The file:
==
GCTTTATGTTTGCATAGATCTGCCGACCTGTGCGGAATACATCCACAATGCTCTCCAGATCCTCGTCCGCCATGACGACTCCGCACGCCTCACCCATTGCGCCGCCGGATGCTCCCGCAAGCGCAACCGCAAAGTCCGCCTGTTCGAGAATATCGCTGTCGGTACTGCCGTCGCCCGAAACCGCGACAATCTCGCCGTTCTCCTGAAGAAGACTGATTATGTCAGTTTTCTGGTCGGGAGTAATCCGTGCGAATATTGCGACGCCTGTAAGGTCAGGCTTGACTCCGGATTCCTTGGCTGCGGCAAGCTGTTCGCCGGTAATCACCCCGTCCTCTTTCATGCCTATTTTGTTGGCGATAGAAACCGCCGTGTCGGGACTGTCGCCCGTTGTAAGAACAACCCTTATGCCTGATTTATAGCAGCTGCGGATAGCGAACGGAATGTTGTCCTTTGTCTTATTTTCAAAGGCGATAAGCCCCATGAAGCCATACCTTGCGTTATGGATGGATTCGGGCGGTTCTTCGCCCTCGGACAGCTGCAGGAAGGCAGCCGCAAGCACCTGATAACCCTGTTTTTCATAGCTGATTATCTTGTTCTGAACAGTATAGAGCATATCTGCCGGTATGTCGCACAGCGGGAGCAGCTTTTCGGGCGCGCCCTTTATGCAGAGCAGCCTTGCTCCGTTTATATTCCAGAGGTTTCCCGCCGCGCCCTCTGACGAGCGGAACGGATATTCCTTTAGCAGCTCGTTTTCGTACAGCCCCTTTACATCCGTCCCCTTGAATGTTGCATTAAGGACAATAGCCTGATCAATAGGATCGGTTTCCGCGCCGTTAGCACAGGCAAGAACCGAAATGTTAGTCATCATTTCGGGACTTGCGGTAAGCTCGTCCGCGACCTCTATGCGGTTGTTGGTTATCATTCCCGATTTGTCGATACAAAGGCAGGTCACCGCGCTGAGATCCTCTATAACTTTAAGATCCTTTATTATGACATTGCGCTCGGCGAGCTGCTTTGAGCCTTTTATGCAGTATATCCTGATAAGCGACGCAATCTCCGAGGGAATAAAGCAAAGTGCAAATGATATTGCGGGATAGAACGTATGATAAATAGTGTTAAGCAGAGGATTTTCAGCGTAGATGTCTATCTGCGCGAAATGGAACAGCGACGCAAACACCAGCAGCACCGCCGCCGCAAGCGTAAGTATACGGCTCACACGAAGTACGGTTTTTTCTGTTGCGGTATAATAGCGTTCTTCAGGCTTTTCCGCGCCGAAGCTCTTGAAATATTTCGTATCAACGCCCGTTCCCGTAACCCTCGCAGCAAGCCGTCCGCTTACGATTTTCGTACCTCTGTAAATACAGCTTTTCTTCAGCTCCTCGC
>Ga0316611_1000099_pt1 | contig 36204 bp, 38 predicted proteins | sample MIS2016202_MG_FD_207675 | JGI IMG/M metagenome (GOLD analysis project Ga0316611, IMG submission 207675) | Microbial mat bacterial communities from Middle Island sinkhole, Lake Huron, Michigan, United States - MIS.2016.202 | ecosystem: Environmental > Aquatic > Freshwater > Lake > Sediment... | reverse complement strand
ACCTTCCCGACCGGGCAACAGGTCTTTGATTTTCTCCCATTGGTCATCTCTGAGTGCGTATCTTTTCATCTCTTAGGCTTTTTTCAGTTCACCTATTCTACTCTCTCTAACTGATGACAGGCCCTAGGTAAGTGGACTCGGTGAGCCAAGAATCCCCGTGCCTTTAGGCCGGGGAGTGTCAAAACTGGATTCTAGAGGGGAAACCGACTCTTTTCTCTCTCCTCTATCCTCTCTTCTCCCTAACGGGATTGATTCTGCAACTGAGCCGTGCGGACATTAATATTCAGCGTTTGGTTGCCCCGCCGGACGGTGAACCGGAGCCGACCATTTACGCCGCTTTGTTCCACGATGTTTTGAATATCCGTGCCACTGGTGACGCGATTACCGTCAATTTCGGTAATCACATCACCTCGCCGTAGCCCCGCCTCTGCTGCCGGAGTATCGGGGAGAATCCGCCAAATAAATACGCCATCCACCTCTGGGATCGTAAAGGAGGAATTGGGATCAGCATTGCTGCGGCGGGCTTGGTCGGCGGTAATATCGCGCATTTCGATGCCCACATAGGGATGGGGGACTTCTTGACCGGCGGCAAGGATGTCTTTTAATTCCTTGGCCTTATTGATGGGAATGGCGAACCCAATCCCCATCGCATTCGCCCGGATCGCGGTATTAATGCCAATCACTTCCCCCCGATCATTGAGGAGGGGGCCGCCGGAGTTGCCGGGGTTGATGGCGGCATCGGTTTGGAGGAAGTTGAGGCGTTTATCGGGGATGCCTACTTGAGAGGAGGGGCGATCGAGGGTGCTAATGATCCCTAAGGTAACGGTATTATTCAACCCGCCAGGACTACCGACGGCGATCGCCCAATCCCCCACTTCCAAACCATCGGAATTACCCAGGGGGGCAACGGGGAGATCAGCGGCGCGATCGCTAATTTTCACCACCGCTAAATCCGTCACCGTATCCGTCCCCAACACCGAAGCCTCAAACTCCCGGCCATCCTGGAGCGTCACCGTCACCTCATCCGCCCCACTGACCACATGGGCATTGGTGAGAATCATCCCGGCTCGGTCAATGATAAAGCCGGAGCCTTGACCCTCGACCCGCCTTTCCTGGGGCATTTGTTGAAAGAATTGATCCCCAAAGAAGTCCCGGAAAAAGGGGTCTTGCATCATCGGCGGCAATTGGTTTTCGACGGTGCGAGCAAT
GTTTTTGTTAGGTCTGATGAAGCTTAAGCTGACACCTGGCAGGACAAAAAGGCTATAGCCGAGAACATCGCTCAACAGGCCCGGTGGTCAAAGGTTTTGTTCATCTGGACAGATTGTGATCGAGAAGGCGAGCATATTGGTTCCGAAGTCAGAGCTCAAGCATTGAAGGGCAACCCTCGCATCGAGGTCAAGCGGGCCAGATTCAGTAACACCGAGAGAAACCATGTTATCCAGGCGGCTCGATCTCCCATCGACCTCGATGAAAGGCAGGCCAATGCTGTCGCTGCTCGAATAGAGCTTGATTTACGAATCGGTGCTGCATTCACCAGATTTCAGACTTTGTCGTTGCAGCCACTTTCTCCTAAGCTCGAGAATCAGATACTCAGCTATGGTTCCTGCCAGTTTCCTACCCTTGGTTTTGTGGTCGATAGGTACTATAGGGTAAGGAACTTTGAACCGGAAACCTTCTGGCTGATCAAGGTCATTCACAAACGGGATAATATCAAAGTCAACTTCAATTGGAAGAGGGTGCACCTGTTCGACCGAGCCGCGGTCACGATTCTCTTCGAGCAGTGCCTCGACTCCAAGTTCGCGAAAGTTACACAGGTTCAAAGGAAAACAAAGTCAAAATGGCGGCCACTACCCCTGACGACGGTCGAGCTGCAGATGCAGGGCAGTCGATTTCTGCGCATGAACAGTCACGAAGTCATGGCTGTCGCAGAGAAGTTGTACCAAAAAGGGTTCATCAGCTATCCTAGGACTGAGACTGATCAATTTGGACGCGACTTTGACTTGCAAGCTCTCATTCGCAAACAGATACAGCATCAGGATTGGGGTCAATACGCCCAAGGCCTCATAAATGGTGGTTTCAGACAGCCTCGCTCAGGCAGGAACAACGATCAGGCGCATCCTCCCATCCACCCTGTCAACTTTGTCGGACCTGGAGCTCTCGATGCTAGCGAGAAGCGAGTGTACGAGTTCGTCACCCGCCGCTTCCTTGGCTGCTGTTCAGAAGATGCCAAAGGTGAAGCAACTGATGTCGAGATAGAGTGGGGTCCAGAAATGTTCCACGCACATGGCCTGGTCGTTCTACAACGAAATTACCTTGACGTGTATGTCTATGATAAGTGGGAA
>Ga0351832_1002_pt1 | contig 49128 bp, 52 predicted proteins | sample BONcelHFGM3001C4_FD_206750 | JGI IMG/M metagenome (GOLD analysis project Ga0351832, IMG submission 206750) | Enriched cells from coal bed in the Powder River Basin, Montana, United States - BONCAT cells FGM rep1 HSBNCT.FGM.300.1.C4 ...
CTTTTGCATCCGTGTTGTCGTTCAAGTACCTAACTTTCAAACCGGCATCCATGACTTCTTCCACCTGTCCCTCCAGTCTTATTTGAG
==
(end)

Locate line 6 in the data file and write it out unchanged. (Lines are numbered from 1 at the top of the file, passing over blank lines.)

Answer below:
CTTTTGCATCCGTGTTGTCGTTCAAGTACCTAACTTTCAAACCGGCATCCATGACTTCTTCCACCTGTCCCTCCAGTCTTATTTGAG